Unfortunately the second degree program at the University of British Columbia is fairly restrictive and there are limits on the number of attempted credits at each year level. I might be able to change programs after one semester but the window to so is small so I have been trying to front-load the research to before I declare my specialization.

    I haven't studied statistics or computer science formally to any appreciable extent. However, my experience and self-study in each topic has been enjoyable, which is a good sign so far. I certainly enjoy diving deep into my subject matter and prefer a rigorous theoretical approach, but I evaluate theory with respect to the usefulness it might have in applications.
  8. Feb 5, 2015 #7
    What was it like moving from mathematics to statistics? I have a fair bit of math experience under my belt but only two courses in statistics. I found those courses less challenging than some of my math courses.

    I find that I need a relatively higher level of intellectual challenge to feel motivated (not too much of course!). Does statistics remain relatively easy or can it get challenging? I have heard that probability can be quite challenging.
  9. Feb 5, 2015 #8
    My intuition on this is similar. Statistics seems to be regarded as a relatively more employable or marketable major than mathematics in general, although I don't know the truth of this. Computer science also seems to possess that "employable" attribution.
  10. Feb 6, 2015 #9


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    I'm curious about this, but if you don't mind my asking, what was your original degree program? At the University of Toronto (my alma mater), second undergraduate degree programs in the Faculty of Arts and Science are only possible if both degrees are not Bsc or BA (for example, if you have earned a BA in a humanities or social science program, then the only second degree open to you is a Bsc in the sciences, including mathematics and statistics). In such a circumstance, there is a limited chance to transfer some of your courses taken to complete the second degree to fulfill any elective prerequisites. Is it similar with UBC?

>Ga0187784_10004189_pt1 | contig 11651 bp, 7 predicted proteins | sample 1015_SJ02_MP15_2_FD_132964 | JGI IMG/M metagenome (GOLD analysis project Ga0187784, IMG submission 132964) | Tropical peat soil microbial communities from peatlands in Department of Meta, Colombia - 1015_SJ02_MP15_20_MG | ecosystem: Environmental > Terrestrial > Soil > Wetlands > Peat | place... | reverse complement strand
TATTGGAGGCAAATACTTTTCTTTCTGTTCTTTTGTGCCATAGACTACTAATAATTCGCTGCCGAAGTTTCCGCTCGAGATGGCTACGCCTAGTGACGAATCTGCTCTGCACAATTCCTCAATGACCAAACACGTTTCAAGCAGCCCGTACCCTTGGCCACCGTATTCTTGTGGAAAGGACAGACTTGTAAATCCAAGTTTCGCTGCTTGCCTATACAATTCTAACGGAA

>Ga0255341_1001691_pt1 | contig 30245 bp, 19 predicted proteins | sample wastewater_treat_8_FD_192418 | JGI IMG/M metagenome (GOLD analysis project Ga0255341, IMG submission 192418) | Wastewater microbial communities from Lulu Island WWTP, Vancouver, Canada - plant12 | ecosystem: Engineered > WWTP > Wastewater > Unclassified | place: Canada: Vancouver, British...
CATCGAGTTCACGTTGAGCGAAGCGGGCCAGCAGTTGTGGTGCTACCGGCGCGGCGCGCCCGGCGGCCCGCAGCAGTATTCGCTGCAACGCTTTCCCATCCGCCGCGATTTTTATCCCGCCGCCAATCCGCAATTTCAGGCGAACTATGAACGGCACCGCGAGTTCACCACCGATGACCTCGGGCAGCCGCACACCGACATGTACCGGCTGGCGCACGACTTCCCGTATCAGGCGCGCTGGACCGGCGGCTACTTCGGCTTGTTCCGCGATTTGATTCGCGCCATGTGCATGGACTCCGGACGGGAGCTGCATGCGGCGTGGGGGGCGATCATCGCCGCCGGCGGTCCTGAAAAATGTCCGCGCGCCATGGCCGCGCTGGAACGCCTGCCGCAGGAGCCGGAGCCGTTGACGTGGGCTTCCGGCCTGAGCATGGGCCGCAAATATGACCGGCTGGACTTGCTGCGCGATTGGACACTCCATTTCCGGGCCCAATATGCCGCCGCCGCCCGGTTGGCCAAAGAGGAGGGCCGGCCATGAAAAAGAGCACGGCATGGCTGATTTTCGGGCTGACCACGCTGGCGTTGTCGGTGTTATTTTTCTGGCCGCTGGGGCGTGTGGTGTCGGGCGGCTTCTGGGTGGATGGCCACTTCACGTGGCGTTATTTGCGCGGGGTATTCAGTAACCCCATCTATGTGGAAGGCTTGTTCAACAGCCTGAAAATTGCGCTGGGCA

11. Feb 6, 2015 #10


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    It really depends on the particular courses. I went from a straight pure math degree program to a joint specialist program (an equivalent to a double major) in math and statistics, in which I took all of the more challenging math courses and supplemented with statistics courses at the undergraduate level, and then proceeded to a Msc in statistics.

    Some of the senior level undergraduate statistics courses (e.g mathematical statistics, theory of statistical inference, probability theory) were quite rigorous theoretically, much like senior level math courses, with emphasis on proofs and such. Other courses emphasize applications and these I've found easier for me. At the graduate level, each of the courses can be challenging in their own unique way. In some cases, like applied statistics, the challenge is in working with data and determining what steps one can take to solve the problems at hand, so things like exploratory analysis is quite important. Graduate level probability courses rely heavily on measure theory and real analysis, so I would expect that would provide the challenge you are looking for.